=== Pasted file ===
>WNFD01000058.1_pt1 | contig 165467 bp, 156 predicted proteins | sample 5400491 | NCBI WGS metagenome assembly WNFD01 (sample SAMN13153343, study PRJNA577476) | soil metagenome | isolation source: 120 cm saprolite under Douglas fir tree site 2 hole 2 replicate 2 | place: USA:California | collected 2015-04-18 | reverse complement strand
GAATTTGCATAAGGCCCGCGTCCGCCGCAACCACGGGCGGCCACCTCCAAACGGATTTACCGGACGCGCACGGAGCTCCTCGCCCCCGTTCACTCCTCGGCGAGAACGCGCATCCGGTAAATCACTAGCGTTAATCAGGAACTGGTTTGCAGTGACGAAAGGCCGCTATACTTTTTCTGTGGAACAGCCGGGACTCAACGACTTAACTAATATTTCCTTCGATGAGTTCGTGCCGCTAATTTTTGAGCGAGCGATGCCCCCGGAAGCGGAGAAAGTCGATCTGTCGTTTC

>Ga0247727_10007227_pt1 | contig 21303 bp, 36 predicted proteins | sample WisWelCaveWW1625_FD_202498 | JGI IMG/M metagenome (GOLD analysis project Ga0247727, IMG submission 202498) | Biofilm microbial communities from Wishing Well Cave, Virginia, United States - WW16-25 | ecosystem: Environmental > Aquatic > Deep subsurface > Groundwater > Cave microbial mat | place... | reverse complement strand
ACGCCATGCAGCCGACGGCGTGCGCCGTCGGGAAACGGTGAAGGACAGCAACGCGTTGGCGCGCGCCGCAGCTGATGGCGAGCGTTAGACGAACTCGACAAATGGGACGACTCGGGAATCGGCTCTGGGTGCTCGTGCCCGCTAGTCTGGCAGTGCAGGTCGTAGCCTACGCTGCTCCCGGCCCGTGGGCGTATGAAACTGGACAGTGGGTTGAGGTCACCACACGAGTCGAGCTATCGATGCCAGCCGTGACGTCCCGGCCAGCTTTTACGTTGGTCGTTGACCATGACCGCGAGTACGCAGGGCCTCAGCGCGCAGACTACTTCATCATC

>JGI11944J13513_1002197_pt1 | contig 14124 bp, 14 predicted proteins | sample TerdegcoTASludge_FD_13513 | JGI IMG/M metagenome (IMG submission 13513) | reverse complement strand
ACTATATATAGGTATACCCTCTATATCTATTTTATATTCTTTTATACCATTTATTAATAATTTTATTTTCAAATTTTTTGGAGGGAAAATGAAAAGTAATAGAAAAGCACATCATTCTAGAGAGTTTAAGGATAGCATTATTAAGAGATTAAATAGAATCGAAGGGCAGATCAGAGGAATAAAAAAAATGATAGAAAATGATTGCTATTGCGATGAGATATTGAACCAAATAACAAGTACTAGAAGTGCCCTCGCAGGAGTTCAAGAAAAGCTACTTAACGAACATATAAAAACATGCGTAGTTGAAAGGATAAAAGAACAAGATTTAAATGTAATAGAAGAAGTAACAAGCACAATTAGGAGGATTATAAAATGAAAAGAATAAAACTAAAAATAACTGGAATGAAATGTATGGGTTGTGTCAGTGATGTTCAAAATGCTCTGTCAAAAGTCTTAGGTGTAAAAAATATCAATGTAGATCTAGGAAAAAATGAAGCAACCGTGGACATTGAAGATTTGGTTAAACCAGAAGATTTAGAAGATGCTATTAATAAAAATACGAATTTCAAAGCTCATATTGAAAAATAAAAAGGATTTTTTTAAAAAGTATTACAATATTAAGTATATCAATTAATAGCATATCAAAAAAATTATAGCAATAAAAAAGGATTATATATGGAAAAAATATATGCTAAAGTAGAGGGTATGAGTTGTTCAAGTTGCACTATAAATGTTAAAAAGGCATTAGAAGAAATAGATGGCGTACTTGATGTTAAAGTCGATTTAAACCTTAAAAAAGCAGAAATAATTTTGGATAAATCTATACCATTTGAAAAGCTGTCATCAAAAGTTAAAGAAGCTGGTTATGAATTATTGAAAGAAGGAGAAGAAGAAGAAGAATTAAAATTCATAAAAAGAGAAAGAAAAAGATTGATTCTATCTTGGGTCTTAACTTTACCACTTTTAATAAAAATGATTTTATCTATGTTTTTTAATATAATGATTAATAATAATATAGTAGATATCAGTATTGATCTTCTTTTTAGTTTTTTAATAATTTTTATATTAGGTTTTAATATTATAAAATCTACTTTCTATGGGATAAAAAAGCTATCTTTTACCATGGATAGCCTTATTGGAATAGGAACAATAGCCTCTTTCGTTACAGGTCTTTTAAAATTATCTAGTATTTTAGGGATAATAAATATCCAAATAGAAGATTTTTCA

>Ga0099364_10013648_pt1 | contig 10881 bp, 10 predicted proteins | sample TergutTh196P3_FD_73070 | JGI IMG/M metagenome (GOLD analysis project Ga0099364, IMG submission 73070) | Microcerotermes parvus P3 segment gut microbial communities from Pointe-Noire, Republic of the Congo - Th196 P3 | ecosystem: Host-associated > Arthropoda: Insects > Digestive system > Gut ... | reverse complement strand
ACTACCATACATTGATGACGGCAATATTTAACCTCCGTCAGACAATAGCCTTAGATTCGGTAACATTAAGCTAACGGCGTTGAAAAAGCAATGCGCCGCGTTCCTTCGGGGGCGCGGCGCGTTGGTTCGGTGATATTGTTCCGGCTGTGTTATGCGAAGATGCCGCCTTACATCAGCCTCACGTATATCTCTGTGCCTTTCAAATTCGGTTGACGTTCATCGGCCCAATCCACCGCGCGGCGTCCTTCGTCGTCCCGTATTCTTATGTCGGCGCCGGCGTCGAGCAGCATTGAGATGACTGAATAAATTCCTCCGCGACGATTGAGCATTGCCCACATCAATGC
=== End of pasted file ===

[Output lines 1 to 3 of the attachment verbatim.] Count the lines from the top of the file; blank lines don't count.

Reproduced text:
>WNFD01000058.1_pt1 | contig 165467 bp, 156 predicted proteins | sample 5400491 | NCBI WGS metagenome assembly WNFD01 (sample SAMN13153343, study PRJNA577476) | soil metagenome | isolation source: 120 cm saprolite under Douglas fir tree site 2 hole 2 replicate 2 | place: USA:California | collected 2015-04-18 | reverse complement strand
GAATTTGCATAAGGCCCGCGTCCGCCGCAACCACGGGCGGCCACCTCCAAACGGATTTACCGGACGCGCACGGAGCTCCTCGCCCCCGTTCACTCCTCGGCGAGAACGCGCATCCGGTAAATCACTAGCGTTAATCAGGAACTGGTTTGCAGTGACGAAAGGCCGCTATACTTTTTCTGTGGAACAGCCGGGACTCAACGACTTAACTAATATTTCCTTCGATGAGTTCGTGCCGCTAATTTTTGAGCGAGCGATGCCCCCGGAAGCGGAGAAAGTCGATCTGTCGTTTC

>Ga0247727_10007227_pt1 | contig 21303 bp, 36 predicted proteins | sample WisWelCaveWW1625_FD_202498 | JGI IMG/M metagenome (GOLD analysis project Ga0247727, IMG submission 202498) | Biofilm microbial communities from Wishing Well Cave, Virginia, United States - WW16-25 | ecosystem: Environmental > Aquatic > Deep subsurface > Groundwater > Cave microbial mat | place... | reverse complement strand